You argue the facts, not the law.
I mean, the law matters.
But the law matters in a tangent way.
Of course, now that I think about it, I suppose you could say that facts do not matter either.
What you are after is the emotions of 12 random people.
You want to persuade them to your point of view – and for that simple persuasion is needed.
And here is a larger list of persuasion tips if you are interested.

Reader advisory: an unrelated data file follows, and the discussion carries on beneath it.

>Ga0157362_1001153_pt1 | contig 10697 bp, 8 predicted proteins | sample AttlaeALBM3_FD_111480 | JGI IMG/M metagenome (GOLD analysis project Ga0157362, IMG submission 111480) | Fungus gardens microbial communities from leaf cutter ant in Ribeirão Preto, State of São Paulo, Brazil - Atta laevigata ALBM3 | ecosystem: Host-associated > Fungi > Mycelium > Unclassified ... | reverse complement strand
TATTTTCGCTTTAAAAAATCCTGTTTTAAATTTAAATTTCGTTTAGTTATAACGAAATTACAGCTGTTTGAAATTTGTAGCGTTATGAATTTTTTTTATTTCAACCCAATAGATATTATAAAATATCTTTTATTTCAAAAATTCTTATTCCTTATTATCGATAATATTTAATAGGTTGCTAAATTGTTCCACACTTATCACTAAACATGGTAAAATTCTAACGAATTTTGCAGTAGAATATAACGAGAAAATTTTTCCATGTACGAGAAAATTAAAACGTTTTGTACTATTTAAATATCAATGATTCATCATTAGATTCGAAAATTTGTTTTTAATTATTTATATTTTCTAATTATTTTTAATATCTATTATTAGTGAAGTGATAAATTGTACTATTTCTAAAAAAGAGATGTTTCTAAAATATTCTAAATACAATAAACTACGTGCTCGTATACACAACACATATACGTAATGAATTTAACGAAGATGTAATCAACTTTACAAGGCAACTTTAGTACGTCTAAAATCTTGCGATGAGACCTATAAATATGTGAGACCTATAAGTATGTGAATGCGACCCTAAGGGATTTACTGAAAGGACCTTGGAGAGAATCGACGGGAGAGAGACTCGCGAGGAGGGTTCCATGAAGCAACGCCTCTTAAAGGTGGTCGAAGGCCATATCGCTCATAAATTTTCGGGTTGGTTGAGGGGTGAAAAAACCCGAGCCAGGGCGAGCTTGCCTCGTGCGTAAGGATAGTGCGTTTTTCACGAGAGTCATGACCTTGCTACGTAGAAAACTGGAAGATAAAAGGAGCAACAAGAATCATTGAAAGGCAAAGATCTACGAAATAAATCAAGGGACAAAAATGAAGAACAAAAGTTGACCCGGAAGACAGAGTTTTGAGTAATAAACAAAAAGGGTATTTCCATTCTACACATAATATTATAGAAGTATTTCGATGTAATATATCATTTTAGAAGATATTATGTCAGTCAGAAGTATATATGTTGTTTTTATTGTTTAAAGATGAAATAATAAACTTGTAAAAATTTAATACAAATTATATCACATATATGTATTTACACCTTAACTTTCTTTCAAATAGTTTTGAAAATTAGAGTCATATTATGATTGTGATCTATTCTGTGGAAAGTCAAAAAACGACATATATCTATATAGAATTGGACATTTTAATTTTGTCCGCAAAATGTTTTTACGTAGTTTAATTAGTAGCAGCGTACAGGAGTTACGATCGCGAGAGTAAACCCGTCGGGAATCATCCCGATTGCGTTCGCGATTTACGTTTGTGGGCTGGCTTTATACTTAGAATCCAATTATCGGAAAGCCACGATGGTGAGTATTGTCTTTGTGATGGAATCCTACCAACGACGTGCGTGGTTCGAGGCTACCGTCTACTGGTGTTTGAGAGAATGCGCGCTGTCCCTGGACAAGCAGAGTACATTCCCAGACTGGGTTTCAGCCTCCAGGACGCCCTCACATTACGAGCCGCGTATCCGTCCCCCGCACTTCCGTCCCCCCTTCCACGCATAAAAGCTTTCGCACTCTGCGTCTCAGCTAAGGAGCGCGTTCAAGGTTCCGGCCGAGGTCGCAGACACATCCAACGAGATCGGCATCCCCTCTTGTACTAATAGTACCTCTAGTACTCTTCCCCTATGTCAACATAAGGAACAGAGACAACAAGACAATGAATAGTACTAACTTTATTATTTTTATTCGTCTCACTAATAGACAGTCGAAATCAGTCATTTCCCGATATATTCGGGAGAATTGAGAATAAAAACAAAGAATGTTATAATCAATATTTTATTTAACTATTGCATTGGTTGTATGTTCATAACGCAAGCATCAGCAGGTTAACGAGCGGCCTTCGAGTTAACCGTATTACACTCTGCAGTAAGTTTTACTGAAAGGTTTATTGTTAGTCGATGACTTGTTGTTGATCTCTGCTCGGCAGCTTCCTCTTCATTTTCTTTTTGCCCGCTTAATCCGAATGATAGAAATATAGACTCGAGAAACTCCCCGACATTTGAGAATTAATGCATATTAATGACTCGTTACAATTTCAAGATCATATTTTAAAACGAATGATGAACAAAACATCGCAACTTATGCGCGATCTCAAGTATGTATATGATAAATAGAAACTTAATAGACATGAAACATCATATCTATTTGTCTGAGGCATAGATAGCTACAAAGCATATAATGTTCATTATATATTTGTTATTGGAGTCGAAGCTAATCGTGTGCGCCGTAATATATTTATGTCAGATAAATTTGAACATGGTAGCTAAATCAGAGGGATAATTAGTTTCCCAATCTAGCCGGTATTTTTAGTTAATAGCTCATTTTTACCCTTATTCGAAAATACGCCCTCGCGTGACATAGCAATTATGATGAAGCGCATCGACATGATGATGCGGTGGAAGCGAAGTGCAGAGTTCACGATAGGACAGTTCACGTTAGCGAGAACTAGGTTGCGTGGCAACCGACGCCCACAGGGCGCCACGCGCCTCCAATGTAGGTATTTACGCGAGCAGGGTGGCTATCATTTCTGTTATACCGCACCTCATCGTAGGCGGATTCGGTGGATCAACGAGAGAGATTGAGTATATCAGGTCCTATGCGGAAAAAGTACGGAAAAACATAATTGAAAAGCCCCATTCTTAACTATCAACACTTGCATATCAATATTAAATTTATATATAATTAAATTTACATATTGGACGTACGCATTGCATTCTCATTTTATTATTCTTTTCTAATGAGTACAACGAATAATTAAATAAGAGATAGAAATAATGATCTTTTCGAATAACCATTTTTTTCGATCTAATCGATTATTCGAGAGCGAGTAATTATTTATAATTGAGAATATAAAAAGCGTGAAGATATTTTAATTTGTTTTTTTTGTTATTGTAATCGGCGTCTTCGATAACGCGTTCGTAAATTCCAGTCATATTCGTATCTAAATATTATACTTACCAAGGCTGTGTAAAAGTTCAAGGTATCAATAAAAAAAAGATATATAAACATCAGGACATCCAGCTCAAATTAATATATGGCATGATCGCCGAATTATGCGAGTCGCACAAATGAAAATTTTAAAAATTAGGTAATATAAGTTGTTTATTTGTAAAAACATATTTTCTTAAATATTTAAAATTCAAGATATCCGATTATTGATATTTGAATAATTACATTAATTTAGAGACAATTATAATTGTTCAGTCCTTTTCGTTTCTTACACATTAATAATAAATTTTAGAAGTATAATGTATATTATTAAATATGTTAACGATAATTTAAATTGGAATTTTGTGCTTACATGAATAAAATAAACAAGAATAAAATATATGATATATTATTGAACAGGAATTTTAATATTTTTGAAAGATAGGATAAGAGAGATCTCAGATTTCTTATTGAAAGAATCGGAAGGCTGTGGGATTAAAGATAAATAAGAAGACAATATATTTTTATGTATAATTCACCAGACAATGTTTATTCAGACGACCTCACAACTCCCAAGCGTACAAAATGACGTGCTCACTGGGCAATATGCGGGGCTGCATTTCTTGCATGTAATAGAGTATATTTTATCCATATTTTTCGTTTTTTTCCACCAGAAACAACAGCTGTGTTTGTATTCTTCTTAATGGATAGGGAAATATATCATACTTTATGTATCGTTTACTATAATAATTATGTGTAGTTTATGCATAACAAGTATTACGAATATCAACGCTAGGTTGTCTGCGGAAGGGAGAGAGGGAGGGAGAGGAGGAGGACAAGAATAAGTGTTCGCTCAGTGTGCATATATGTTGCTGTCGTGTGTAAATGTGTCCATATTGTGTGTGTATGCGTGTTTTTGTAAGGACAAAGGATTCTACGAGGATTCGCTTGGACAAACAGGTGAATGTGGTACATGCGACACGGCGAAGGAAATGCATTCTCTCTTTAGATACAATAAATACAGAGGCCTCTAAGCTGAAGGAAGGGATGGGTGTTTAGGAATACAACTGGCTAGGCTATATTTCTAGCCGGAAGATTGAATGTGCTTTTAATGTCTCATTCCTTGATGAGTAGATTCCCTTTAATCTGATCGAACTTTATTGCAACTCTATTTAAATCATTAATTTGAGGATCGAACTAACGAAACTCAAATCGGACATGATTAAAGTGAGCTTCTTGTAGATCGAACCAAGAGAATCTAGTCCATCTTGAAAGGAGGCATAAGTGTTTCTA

I have heard Peter Thiel say over and over again that in the trial, Gawker argued the law while Hogan’s case argued the facts. “You argue the law to show how much you know about the law,” he would say, “but it’s not how you win a case in front of a jury.” Thiel the nonpracticing attorney grasped this instinctively in a way that the professional lawyers for the defense clearly missed. Facts are stubborn things, and no amount of legal maneuvering could blunt them fully, not in court anyway. The person who wins the jury is the one who tells the most compelling story.
-Ryan Holiday, Conspiracy